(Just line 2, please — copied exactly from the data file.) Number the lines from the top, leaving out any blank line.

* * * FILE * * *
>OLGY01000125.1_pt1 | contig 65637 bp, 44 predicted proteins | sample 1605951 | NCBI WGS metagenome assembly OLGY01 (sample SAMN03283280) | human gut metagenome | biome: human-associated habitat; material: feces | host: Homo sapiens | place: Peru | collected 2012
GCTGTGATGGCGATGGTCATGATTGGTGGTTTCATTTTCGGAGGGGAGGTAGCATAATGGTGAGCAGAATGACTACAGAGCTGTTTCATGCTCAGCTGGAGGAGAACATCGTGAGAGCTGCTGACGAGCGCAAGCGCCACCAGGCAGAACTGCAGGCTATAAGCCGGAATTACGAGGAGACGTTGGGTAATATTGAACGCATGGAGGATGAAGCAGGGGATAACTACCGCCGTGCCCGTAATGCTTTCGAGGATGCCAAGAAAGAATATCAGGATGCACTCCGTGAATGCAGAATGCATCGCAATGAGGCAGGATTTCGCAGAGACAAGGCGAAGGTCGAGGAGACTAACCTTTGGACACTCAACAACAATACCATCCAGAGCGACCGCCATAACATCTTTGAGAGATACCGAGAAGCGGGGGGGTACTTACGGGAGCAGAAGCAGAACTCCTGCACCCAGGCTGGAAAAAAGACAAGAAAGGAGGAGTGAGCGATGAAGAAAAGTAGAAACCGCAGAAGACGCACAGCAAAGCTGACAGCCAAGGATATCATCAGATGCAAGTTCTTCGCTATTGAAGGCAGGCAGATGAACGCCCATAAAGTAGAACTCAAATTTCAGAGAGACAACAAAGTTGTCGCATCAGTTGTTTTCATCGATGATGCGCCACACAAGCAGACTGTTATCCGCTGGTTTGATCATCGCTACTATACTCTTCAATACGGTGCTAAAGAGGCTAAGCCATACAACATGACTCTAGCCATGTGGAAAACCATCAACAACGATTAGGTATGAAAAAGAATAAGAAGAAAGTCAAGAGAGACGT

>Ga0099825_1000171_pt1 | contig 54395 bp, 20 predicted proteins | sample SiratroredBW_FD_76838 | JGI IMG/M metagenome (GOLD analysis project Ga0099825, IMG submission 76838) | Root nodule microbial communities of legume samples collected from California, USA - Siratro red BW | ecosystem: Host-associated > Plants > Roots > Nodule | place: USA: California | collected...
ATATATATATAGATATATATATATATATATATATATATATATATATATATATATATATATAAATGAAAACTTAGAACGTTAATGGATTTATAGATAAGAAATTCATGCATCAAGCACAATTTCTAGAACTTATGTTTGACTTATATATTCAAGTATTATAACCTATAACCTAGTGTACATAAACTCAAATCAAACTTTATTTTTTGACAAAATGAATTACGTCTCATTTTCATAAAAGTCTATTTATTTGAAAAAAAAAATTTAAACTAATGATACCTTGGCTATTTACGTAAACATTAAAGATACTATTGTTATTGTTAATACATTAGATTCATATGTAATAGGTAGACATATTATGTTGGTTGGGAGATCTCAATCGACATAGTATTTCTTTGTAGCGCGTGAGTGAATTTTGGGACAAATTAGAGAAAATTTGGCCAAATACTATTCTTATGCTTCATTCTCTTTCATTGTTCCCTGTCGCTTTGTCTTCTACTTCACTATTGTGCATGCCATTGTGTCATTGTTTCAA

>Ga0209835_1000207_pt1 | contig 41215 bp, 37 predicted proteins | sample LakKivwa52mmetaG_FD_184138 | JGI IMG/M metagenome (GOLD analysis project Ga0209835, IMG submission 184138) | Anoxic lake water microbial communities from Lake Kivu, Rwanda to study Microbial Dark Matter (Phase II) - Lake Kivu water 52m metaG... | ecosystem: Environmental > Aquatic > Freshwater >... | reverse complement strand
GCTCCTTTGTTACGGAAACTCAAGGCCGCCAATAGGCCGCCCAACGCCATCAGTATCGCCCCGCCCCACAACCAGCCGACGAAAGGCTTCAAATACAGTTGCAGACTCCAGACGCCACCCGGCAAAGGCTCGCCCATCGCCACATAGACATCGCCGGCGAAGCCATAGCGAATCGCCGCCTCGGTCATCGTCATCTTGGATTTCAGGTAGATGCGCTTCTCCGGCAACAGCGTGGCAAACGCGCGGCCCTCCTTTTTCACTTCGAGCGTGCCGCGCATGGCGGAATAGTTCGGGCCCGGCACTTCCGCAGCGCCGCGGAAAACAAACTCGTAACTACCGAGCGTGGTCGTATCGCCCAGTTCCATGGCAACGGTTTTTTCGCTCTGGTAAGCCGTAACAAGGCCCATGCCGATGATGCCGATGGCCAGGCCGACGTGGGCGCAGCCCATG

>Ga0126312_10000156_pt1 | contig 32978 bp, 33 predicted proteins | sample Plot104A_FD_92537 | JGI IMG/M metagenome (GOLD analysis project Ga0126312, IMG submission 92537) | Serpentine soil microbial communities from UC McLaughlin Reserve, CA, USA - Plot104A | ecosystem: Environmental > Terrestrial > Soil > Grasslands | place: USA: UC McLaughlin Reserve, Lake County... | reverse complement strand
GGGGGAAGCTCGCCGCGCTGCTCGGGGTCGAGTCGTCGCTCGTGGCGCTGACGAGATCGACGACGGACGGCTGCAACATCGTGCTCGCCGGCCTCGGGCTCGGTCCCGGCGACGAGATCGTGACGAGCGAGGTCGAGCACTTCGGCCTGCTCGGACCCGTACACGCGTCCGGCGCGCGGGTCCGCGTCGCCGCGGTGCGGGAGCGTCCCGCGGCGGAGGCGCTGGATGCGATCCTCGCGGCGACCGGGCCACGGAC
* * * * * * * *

GCTGTGATGGCGATGGTCATGATTGGTGGTTTCATTTTCGGAGGGGAGGTAGCATAATGGTGAGCAGAATGACTACAGAGCTGTTTCATGCTCAGCTGGAGGAGAACATCGTGAGAGCTGCTGACGAGCGCAAGCGCCACCAGGCAGAACTGCAGGCTATAAGCCGGAATTACGAGGAGACGTTGGGTAATATTGAACGCATGGAGGATGAAGCAGGGGATAACTACCGCCGTGCCCGTAATGCTTTCGAGGATGCCAAGAAAGAATATCAGGATGCACTCCGTGAATGCAGAATGCATCGCAATGAGGCAGGATTTCGCAGAGACAAGGCGAAGGTCGAGGAGACTAACCTTTGGACACTCAACAACAATACCATCCAGAGCGACCGCCATAACATCTTTGAGAGATACCGAGAAGCGGGGGGGTACTTACGGGAGCAGAAGCAGAACTCCTGCACCCAGGCTGGAAAAAAGACAAGAAAGGAGGAGTGAGCGATGAAGAAAAGTAGAAACCGCAGAAGACGCACAGCAAAGCTGACAGCCAAGGATATCATCAGATGCAAGTTCTTCGCTATTGAAGGCAGGCAGATGAACGCCCATAAAGTAGAACTCAAATTTCAGAGAGACAACAAAGTTGTCGCATCAGTTGTTTTCATCGATGATGCGCCACACAAGCAGACTGTTATCCGCTGGTTTGATCATCGCTACTATACTCTTCAATACGGTGCTAAAGAGGCTAAGCCATACAACATGACTCTAGCCATGTGGAAAACCATCAACAACGATTAGGTATGAAAAAGAATAAGAAGAAAGTCAAGAGAGACGT